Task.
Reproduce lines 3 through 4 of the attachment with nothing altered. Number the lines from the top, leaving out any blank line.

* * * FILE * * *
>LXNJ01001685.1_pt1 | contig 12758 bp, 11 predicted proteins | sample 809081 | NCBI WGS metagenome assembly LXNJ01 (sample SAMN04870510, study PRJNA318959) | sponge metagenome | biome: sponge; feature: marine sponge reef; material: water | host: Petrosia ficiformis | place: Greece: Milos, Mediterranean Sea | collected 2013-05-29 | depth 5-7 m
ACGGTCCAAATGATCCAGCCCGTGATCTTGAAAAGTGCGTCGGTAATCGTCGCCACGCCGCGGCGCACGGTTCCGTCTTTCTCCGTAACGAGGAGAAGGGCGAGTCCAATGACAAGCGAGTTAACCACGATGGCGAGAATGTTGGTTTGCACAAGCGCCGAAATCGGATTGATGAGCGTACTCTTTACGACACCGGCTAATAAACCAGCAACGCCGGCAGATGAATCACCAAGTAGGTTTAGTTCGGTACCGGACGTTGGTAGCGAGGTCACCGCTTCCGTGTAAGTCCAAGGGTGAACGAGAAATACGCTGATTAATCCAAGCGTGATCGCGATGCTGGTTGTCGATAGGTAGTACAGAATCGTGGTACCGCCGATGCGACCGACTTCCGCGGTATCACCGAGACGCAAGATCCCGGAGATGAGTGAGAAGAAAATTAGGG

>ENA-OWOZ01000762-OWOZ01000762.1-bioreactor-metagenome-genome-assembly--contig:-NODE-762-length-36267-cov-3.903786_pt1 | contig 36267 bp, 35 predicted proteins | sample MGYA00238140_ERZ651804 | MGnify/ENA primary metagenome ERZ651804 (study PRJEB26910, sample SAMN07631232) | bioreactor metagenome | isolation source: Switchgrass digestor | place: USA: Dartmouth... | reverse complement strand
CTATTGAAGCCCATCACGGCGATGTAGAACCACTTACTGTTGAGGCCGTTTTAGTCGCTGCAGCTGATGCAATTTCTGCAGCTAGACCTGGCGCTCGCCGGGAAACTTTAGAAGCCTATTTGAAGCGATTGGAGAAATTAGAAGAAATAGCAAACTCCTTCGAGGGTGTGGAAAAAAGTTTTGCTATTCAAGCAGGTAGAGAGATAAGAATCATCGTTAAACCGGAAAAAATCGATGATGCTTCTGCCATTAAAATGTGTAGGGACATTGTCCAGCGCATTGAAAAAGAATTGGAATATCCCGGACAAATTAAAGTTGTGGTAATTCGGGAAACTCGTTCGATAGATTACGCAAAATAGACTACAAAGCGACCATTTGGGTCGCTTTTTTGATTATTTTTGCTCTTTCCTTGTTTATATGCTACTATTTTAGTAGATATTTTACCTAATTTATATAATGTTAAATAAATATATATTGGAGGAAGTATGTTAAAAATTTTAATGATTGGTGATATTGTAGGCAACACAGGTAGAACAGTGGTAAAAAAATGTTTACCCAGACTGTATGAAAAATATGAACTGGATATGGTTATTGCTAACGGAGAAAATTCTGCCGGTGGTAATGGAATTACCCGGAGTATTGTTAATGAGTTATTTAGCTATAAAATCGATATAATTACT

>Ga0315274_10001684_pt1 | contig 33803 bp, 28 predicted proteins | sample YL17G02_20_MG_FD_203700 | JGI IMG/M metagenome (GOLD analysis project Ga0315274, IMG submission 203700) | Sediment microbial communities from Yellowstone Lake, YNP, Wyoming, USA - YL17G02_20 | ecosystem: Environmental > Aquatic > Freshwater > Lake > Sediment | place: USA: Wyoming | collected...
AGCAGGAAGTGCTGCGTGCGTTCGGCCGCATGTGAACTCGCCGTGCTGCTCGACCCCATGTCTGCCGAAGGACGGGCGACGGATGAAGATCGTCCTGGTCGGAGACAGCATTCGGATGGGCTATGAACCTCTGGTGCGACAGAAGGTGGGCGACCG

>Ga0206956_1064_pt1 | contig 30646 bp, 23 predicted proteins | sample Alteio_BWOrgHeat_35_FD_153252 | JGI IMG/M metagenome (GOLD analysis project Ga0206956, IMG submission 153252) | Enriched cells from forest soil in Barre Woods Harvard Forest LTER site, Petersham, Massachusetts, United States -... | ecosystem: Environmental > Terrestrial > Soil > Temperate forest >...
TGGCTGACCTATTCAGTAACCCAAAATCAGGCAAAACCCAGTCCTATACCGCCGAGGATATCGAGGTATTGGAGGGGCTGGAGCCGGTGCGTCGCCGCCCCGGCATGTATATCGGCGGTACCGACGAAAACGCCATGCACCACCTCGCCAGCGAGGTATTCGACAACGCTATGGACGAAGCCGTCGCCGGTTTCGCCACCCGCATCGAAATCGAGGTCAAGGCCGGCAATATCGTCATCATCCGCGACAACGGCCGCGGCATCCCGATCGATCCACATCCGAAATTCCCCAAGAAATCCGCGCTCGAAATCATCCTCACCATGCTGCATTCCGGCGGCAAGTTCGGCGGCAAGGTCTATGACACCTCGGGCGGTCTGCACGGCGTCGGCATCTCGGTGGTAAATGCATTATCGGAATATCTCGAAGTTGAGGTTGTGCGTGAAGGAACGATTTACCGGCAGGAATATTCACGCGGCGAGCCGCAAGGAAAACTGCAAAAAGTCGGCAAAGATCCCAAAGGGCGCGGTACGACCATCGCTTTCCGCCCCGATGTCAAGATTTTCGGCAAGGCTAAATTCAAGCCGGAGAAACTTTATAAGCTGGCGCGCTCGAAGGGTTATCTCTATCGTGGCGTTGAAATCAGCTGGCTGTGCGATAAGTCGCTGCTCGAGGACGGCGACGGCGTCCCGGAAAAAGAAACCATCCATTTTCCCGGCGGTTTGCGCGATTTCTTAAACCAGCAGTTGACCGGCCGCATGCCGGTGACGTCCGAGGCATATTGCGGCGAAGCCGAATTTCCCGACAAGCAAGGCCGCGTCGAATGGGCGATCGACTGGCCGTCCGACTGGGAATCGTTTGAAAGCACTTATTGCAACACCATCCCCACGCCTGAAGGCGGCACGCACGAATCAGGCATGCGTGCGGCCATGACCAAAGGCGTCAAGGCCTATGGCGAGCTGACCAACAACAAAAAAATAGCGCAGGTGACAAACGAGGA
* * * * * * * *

>ENA-OWOZ01000762-OWOZ01000762.1-bioreactor-metagenome-genome-assembly--contig:-NODE-762-length-36267-cov-3.903786_pt1 | contig 36267 bp, 35 predicted proteins | sample MGYA00238140_ERZ651804 | MGnify/ENA primary metagenome ERZ651804 (study PRJEB26910, sample SAMN07631232) | bioreactor metagenome | isolation source: Switchgrass digestor | place: USA: Dartmouth... | reverse complement strand
CTATTGAAGCCCATCACGGCGATGTAGAACCACTTACTGTTGAGGCCGTTTTAGTCGCTGCAGCTGATGCAATTTCTGCAGCTAGACCTGGCGCTCGCCGGGAAACTTTAGAAGCCTATTTGAAGCGATTGGAGAAATTAGAAGAAATAGCAAACTCCTTCGAGGGTGTGGAAAAAAGTTTTGCTATTCAAGCAGGTAGAGAGATAAGAATCATCGTTAAACCGGAAAAAATCGATGATGCTTCTGCCATTAAAATGTGTAGGGACATTGTCCAGCGCATTGAAAAAGAATTGGAATATCCCGGACAAATTAAAGTTGTGGTAATTCGGGAAACTCGTTCGATAGATTACGCAAAATAGACTACAAAGCGACCATTTGGGTCGCTTTTTTGATTATTTTTGCTCTTTCCTTGTTTATATGCTACTATTTTAGTAGATATTTTACCTAATTTATATAATGTTAAATAAATATATATTGGAGGAAGTATGTTAAAAATTTTAATGATTGGTGATATTGTAGGCAACACAGGTAGAACAGTGGTAAAAAAATGTTTACCCAGACTGTATGAAAAATATGAACTGGATATGGTTATTGCTAACGGAGAAAATTCTGCCGGTGGTAATGGAATTACCCGGAGTATTGTTAATGAGTTATTTAGCTATAAAATCGATATAATTACT